“To be happy means to be free and to be free means to be brave,” Pericles said in his oration for the Athenian war dead. The ancient Greeks treasured parrhesia, which can translate as “free speech” or “all speech” or “true speech”. Whatever version you prefer, it always carried a notion of courage with it.
The 20th-century French philosopher Michel Foucault developed the theme and argued that speech was only free when the weak used it against the strong. In parrhesia, the speaker chooses “truth instead of falsehood or silence, the risk of death instead of life and security, criticism instead of flattery and moral duty instead of self-interest and moral apathy”. On Foucault’s reading, the worker who criticises his boss uses parrhesia. The boss who shouts down his worker, does not. The woman who challenges religious notions of her subordination is a parrhesiastes. The clerics who threaten her with ostracism or worse are not. In the Chinese legend, the mandarin who knows he must contradict the emperor orders carpenters to build him a coffin and takes it with him to court. Pericles would have approved.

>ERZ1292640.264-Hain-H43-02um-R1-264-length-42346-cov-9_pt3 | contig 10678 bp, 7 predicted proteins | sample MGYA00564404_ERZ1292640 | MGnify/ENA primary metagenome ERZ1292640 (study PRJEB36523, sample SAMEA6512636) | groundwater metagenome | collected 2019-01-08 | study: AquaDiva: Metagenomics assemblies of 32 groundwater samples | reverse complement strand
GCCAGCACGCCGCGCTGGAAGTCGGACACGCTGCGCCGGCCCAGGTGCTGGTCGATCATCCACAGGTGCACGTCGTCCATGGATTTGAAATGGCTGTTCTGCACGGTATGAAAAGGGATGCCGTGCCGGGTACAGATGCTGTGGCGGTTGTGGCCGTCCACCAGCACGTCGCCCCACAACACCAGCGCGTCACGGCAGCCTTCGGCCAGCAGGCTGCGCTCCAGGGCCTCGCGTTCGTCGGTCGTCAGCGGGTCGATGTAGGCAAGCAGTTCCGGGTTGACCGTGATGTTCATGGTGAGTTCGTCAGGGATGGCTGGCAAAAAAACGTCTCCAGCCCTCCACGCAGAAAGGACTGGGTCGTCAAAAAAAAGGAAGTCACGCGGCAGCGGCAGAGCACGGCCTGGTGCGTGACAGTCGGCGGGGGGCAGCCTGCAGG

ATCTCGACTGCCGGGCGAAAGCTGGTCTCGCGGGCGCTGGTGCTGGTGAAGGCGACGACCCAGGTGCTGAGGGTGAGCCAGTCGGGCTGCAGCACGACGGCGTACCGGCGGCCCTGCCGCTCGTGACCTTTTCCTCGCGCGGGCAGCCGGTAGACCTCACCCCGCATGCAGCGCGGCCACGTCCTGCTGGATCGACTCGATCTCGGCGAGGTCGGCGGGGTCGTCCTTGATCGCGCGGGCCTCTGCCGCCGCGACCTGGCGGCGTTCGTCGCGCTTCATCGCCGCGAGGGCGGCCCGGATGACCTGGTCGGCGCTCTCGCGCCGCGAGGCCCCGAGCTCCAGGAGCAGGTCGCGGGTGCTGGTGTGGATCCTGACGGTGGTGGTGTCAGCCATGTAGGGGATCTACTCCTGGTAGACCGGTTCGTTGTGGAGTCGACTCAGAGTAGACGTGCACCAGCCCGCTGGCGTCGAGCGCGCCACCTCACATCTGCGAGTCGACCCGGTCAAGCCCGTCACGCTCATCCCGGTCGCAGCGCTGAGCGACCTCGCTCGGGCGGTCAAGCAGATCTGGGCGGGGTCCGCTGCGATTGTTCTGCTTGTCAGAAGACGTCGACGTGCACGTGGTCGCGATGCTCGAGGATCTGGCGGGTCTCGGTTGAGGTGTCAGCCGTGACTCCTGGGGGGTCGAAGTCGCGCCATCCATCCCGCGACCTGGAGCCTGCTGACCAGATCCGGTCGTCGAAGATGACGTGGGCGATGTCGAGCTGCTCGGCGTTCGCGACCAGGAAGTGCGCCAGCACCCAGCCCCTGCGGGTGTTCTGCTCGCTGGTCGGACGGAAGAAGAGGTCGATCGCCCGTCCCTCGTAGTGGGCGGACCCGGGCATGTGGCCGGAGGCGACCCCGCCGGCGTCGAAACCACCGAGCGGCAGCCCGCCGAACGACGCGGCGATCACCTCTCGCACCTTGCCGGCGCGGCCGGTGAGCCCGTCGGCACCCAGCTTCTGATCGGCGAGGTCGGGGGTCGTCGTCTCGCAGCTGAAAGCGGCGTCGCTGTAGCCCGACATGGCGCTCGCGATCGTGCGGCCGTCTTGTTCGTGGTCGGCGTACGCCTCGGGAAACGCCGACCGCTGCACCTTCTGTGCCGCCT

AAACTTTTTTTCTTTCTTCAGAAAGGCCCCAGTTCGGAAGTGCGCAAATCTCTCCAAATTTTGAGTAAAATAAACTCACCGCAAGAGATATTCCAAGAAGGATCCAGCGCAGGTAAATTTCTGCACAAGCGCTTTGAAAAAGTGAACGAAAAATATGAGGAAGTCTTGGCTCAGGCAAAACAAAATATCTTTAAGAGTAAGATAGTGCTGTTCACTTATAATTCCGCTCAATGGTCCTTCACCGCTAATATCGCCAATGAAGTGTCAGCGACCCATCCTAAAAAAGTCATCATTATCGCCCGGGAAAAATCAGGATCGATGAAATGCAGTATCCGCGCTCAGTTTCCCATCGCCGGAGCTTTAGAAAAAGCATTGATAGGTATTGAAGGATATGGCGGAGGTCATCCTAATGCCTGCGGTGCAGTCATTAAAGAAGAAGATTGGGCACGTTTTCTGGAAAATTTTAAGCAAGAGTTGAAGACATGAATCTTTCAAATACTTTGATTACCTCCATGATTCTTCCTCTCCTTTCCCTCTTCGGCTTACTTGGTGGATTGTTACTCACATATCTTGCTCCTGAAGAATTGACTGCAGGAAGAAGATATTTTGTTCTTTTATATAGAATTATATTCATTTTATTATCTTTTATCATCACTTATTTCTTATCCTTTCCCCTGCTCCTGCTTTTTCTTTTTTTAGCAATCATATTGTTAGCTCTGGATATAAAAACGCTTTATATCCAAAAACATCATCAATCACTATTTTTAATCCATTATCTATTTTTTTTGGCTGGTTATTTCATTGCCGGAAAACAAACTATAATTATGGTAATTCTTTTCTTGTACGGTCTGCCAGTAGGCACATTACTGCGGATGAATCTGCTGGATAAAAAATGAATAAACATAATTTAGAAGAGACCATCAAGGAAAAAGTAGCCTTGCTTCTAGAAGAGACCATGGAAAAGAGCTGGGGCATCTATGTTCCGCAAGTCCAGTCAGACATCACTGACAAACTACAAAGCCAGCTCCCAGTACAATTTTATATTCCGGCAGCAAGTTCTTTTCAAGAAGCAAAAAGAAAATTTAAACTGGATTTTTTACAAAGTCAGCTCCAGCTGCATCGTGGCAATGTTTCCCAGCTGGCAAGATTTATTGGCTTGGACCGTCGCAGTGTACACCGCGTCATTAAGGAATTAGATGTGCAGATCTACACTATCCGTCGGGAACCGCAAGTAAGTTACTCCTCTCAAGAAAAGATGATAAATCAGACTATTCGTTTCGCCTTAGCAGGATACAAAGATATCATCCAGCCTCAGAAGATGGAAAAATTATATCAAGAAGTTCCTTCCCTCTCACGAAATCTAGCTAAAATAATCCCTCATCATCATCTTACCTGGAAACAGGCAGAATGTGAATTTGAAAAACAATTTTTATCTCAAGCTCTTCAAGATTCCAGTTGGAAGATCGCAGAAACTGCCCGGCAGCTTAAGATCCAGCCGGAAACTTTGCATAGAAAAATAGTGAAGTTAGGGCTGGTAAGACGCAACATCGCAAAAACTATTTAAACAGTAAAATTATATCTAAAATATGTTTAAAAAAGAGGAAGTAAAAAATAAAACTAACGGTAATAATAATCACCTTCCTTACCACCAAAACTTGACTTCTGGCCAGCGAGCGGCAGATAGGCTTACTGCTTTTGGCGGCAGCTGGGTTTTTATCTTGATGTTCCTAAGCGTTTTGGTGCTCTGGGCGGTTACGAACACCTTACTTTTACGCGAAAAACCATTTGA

We like to think of ourselves as speakers of truth to power.
Nick Cohen’s argument for whistleblower protection proceeds from a classical argument for freedom of expression.